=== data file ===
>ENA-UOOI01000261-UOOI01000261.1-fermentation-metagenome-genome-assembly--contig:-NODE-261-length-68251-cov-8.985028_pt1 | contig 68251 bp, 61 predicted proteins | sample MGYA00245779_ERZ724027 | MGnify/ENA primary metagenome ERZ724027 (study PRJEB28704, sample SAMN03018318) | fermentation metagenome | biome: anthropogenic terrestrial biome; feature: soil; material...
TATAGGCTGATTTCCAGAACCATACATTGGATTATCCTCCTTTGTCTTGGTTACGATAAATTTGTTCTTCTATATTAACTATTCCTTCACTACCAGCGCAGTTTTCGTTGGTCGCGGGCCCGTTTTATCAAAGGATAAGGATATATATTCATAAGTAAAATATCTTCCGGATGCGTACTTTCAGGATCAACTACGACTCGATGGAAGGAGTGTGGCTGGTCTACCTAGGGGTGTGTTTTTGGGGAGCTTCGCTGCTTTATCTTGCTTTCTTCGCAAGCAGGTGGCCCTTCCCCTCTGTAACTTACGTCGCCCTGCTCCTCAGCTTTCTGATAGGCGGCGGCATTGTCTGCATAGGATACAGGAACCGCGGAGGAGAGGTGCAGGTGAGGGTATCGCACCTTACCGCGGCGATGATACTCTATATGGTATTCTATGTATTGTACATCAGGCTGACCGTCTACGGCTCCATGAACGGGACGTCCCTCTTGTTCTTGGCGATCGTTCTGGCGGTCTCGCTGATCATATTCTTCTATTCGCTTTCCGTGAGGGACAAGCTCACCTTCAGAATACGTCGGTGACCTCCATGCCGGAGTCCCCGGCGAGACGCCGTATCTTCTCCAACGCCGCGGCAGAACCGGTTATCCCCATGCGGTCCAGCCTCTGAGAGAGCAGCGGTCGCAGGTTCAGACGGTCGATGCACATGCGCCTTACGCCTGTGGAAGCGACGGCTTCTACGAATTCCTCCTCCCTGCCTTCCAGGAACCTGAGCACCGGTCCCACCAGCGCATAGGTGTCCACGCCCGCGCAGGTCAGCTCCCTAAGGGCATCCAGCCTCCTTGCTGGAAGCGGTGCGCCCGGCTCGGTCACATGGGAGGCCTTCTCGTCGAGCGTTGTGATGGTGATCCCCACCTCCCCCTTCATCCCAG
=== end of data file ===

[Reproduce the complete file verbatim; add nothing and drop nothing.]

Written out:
>ENA-UOOI01000261-UOOI01000261.1-fermentation-metagenome-genome-assembly--contig:-NODE-261-length-68251-cov-8.985028_pt1 | contig 68251 bp, 61 predicted proteins | sample MGYA00245779_ERZ724027 | MGnify/ENA primary metagenome ERZ724027 (study PRJEB28704, sample SAMN03018318) | fermentation metagenome | biome: anthropogenic terrestrial biome; feature: soil; material...
TATAGGCTGATTTCCAGAACCATACATTGGATTATCCTCCTTTGTCTTGGTTACGATAAATTTGTTCTTCTATATTAACTATTCCTTCACTACCAGCGCAGTTTTCGTTGGTCGCGGGCCCGTTTTATCAAAGGATAAGGATATATATTCATAAGTAAAATATCTTCCGGATGCGTACTTTCAGGATCAACTACGACTCGATGGAAGGAGTGTGGCTGGTCTACCTAGGGGTGTGTTTTTGGGGAGCTTCGCTGCTTTATCTTGCTTTCTTCGCAAGCAGGTGGCCCTTCCCCTCTGTAACTTACGTCGCCCTGCTCCTCAGCTTTCTGATAGGCGGCGGCATTGTCTGCATAGGATACAGGAACCGCGGAGGAGAGGTGCAGGTGAGGGTATCGCACCTTACCGCGGCGATGATACTCTATATGGTATTCTATGTATTGTACATCAGGCTGACCGTCTACGGCTCCATGAACGGGACGTCCCTCTTGTTCTTGGCGATCGTTCTGGCGGTCTCGCTGATCATATTCTTCTATTCGCTTTCCGTGAGGGACAAGCTCACCTTCAGAATACGTCGGTGACCTCCATGCCGGAGTCCCCGGCGAGACGCCGTATCTTCTCCAACGCCGCGGCAGAACCGGTTATCCCCATGCGGTCCAGCCTCTGAGAGAGCAGCGGTCGCAGGTTCAGACGGTCGATGCACATGCGCCTTACGCCTGTGGAAGCGACGGCTTCTACGAATTCCTCCTCCCTGCCTTCCAGGAACCTGAGCACCGGTCCCACCAGCGCATAGGTGTCCACGCCCGCGCAGGTCAGCTCCCTAAGGGCATCCAGCCTCCTTGCTGGAAGCGGTGCGCCCGGCTCGGTCACATGGGAGGCCTTCTCGTCGAGCGTTGTGATGGTGATCCCCACCTCCCCCTTCATCCCAG